Alexei Blagirev, Director of Innovations at Bank Otkritie, told CoinFox about his experience with distributed ledger and the prospects for the technology in Russia.
CoinFox: How did you get familiar with blockchain?
Alexei Blagirev: Some time ago, I worked closely with Alexey Arkhipov of QIWI on a “big data”-related project. It was spring 2016, and Alexey was already a renowned blockchain enthusiast and has had some experience in the development.
At that time, I was directing a large risk management and fraud prevention AML project. We got an idea of a fraud-prevention data exchange system based on blockchain, which would help unify users profile data and blacklists between partner banks. Specifically, we would focus on death records. There is no public register of deceased people in Russia, and it is hardly possible to verify if a person is dead, which opens an opportunity for identity theft. We realised that it would make a perfect case for blockchain: we have a potential area where there is an unresolved problem, no trust and multiple participants.
We chose Ethereum because it was one of the few blockchain platforms already in use with real transactions and it supported smart contracts. It took us 1.5 months to complete the prototype, in June 2016, and we presented it to the Central Bank, where we had just joined an innovation task force. It culminated at the Finopolis fintech forum, where we showcased the project to Sberbank’s head Herman Gref and President of Tatarstan.
We realised that we could use our prototype to circulate data between banks concerning not only frauds but also arrears. But the prototype had its issues from the point of view of legislation. It became clear that to advance, blockchain must be separated from cryptocurrencies.
CF: How do you see the development of blockchain in Russia?
AB: The paradox is, the stable model of development for the blockchain community implies it to be of a somewhat enclosed nature. We should have a number of isolated groups representing and developing independent concepts, and the more such groups are there, the more stable the system. Most likely, we will follow the Asian model: there will be certain companies acting as trendsetters that provide others with solutions to use.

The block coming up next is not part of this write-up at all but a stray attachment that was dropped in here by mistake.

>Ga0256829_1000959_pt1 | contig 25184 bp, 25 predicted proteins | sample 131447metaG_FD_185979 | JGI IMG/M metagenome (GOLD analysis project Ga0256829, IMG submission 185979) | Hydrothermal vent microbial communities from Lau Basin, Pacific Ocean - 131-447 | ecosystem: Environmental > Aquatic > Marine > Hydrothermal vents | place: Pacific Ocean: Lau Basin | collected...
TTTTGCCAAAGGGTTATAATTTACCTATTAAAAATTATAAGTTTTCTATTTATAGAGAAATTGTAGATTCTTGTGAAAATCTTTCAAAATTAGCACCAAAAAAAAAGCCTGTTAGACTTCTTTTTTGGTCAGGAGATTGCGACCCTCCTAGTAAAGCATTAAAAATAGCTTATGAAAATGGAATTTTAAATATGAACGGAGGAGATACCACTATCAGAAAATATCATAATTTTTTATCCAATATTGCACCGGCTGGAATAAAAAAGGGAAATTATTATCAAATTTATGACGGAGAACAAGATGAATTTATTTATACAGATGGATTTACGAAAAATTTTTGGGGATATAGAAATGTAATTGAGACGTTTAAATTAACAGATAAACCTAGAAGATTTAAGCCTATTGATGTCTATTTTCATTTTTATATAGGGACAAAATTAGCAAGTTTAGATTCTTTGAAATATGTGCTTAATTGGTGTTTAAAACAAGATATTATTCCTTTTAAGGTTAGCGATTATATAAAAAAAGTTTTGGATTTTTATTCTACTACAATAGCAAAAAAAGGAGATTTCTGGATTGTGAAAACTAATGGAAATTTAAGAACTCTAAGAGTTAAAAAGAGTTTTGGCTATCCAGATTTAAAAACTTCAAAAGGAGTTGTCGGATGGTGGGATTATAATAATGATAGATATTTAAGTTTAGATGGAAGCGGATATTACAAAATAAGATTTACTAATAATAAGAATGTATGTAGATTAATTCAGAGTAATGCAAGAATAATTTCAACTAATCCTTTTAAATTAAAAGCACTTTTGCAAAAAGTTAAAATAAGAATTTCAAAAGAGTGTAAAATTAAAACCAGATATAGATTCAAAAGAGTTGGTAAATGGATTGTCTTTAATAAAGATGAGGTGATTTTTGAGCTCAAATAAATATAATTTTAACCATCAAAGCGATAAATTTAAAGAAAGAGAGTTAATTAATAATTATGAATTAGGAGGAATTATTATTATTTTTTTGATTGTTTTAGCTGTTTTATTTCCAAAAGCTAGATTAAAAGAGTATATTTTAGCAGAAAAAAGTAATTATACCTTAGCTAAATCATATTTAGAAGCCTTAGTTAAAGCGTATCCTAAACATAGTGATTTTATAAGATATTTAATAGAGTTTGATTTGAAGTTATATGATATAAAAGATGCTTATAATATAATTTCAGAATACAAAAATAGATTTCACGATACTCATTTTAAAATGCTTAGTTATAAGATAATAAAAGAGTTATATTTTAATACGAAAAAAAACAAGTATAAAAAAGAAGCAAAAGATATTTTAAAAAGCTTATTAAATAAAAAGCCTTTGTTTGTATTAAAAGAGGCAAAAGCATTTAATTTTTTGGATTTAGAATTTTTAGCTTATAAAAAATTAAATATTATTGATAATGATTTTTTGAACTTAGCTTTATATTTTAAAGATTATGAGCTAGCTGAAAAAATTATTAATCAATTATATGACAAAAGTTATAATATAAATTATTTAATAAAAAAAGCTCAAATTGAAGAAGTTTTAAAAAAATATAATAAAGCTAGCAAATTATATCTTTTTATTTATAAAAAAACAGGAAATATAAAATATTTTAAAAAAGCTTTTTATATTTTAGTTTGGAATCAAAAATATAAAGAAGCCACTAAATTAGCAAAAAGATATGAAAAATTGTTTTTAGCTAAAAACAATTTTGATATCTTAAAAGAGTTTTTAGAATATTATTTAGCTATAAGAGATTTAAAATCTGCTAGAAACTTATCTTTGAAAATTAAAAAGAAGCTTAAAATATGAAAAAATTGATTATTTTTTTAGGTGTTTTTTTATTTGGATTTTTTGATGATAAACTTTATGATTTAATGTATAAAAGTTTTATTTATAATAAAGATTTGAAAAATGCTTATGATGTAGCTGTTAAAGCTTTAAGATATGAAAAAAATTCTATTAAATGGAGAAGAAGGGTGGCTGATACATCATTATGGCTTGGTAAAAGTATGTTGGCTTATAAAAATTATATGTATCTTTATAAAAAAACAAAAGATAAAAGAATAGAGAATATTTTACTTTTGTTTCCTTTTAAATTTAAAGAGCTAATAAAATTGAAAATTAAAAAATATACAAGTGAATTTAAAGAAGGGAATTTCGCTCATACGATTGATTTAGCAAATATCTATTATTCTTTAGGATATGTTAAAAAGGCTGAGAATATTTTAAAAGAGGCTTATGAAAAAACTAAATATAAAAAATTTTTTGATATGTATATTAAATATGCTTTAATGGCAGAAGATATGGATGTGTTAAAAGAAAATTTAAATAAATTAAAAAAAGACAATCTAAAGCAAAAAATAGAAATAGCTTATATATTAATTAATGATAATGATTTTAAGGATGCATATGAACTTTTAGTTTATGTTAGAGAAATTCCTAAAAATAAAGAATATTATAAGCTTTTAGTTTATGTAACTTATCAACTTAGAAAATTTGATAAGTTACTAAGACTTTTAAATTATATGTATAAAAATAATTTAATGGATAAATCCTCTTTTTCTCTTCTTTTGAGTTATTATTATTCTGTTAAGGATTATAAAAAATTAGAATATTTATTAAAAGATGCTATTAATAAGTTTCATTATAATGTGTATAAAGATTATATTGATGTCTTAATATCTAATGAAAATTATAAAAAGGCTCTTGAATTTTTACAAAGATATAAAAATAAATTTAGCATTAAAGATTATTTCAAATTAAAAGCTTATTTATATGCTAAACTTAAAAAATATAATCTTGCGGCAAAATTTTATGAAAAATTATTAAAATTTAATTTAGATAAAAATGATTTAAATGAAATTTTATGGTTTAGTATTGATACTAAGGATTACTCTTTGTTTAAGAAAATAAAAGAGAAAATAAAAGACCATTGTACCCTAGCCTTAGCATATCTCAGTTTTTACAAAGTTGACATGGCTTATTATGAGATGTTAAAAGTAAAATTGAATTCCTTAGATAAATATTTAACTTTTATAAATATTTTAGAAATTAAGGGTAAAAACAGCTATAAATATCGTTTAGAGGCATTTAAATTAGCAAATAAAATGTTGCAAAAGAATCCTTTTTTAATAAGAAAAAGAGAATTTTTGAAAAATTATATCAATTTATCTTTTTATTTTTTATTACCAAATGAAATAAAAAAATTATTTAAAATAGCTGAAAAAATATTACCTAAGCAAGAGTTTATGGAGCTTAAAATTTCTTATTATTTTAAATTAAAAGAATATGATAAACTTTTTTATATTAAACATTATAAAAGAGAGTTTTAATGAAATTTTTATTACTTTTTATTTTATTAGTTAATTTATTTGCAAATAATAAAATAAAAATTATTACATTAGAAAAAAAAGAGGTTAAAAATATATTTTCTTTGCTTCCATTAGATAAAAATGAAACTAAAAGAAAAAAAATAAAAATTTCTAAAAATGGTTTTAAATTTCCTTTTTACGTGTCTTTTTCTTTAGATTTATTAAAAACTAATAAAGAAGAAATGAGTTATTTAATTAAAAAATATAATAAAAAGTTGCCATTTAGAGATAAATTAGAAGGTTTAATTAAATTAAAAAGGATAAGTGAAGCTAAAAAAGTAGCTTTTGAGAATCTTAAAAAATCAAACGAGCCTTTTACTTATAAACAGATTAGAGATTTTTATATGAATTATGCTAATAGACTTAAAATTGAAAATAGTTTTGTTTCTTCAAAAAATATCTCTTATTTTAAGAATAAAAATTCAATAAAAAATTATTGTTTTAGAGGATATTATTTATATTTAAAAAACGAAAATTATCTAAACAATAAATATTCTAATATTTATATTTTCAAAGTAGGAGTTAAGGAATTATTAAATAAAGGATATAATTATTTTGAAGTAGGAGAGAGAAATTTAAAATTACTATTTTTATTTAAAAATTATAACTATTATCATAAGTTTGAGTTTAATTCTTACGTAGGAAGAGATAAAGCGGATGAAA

Within a year, we progressed from an anticipated ban of the technology to its promotion on the state level. One should hardly expect a straight-line development here; the progress is going to be non-linear and the result would be a complex framework. But to succeed, everyone should realise that effective implementation of this technology requires independent development and trial of concepts by enclosed groups.
CF: What is Masterchain and how will it operate in Russia?
AB: We are now at the stage of creating a nation-wide distributed network called Masterchain. Otkritie Bank plays its role in the project; details to be revealed soon. There are many theories of what Masterchain should be, and we are discussing the best choice.
What is certain, there will be a specialised API (smart-contract) for companies to communicate between themselves and with the central bank on transaction services, trade financing, accreditives, notarial actions and so on. Take, for example, KYC (know-your-customer) schemes. Many organisations are now getting interested in them in the context of managing users’ billing details. Instead of asking from a customer their bank details every time, they could create a single synchronised register and share it in blockchain for mutual settlements.
All this is interesting and non-conventional but implies some restrictions where personal data is involved and requires standardisation.